Pay Attention!

The great peril on our roads is driver distraction. Simple steps will ensure you don't become distracted while driving, with potentially tragic results.

Did you know that if you are driving at a speed of 65 miles per hour, you are traveling at approximately 100 feet per second? At this speed, if you were to look down for a few seconds, you would travel the length of a football field. A lot can happen in a very short time. When motor vehicle crashes are reconstructed, it is not uncommon to find that if a driver could have a quarter of a second of time back, he or she would not have been involved in the collision. A quarter of a second more, and the driver would have arrived home safely that day.

There are few things in life that can change so many lives as quickly as a vehicle crash. Collisions that take mere seconds to occur may cause hardships that are not recovered from in a lifetime.

Most people consider themselves to be safe drivers. But can you improve? Have you ever driven to a destination and, after you arrive, you can’t remember anything about the drive? Have you ever traveled through an intersection controlled by a traffic signal and then couldn’t recall whether the light was green or red? Driving becomes second nature to us, so we have a tendency to do other things when we are behind the wheel. This is not to say that you are a “bad” driver. What this indicates is that driving is a skill and, as with any other skill, you need to work at it in order to be good at it.

There is no magic involved with safe driving. The key to it is actually fairly simple—pay attention. It should be common sense that when we get behind the wheel, we need to focus on our driving; for something that seems so simple, you wouldn’t think this would pose a problem. Statistics prove otherwise.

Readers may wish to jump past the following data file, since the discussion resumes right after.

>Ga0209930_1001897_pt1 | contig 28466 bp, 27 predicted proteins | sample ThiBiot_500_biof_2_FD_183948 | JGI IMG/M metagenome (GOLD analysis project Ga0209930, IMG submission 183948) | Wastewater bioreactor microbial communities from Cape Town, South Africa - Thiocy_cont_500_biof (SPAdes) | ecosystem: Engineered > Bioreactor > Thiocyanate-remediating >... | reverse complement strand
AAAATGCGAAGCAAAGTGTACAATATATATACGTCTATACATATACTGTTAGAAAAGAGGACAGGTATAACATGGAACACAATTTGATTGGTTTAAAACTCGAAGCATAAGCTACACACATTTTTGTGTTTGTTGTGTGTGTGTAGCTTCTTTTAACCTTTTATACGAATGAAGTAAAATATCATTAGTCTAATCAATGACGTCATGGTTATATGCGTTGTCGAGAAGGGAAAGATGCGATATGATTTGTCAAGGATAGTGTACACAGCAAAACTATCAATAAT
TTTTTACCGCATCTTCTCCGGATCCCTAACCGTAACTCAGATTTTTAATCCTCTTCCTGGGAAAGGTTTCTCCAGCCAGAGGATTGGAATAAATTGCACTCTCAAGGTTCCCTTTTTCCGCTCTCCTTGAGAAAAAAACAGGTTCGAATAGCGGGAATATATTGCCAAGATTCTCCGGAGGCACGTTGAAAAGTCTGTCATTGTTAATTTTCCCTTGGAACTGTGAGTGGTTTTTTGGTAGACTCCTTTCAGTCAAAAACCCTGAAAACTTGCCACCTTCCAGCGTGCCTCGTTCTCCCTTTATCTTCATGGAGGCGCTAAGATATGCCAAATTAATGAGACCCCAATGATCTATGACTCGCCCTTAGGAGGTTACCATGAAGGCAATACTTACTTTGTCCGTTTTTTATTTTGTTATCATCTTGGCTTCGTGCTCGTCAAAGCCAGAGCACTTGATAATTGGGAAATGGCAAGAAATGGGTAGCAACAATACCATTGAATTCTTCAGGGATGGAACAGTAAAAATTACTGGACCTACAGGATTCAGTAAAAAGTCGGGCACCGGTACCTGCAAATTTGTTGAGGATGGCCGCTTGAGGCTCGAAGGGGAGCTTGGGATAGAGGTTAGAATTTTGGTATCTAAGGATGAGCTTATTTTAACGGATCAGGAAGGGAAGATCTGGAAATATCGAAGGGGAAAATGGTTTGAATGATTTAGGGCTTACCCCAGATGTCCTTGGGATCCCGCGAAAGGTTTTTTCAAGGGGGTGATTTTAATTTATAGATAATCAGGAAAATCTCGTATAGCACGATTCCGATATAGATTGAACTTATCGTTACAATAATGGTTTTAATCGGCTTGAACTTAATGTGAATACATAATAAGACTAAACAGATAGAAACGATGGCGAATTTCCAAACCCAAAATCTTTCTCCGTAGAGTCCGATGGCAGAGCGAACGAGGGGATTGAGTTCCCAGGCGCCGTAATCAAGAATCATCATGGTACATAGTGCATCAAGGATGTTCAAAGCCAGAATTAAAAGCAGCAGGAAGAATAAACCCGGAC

Every year in the United States, there are approximately 6.15 million reported motor vehicle collisions. From those reported crashes, 2.7 million people are injured and approximately 44,000 people lose their lives. That equates to approximately 120 people dying every day on our roadways. To say that we have a problem is an understatement.

Many of the crashes that occur each year can be traced directly to driver distraction. The National Highway Traffic Safety Administration (NHTSA) conducted a study that indicates driver distraction is the root cause of approximately 25 percent of all crashes. Other studies place this number at a much higher level. The Virginia Tech Transportation Institute conducted a study that showed that as many as 80 percent of all crashes are caused by driver distraction.

As these two vastly different study results indicate, it is difficult to actually determine whether a crash occurred because of driver distraction. Drivers typically will not admit that the reason they crashed was because they weren’t paying attention. No matter what the study results show, it is safe to conclude that distracted driving leads to crashes.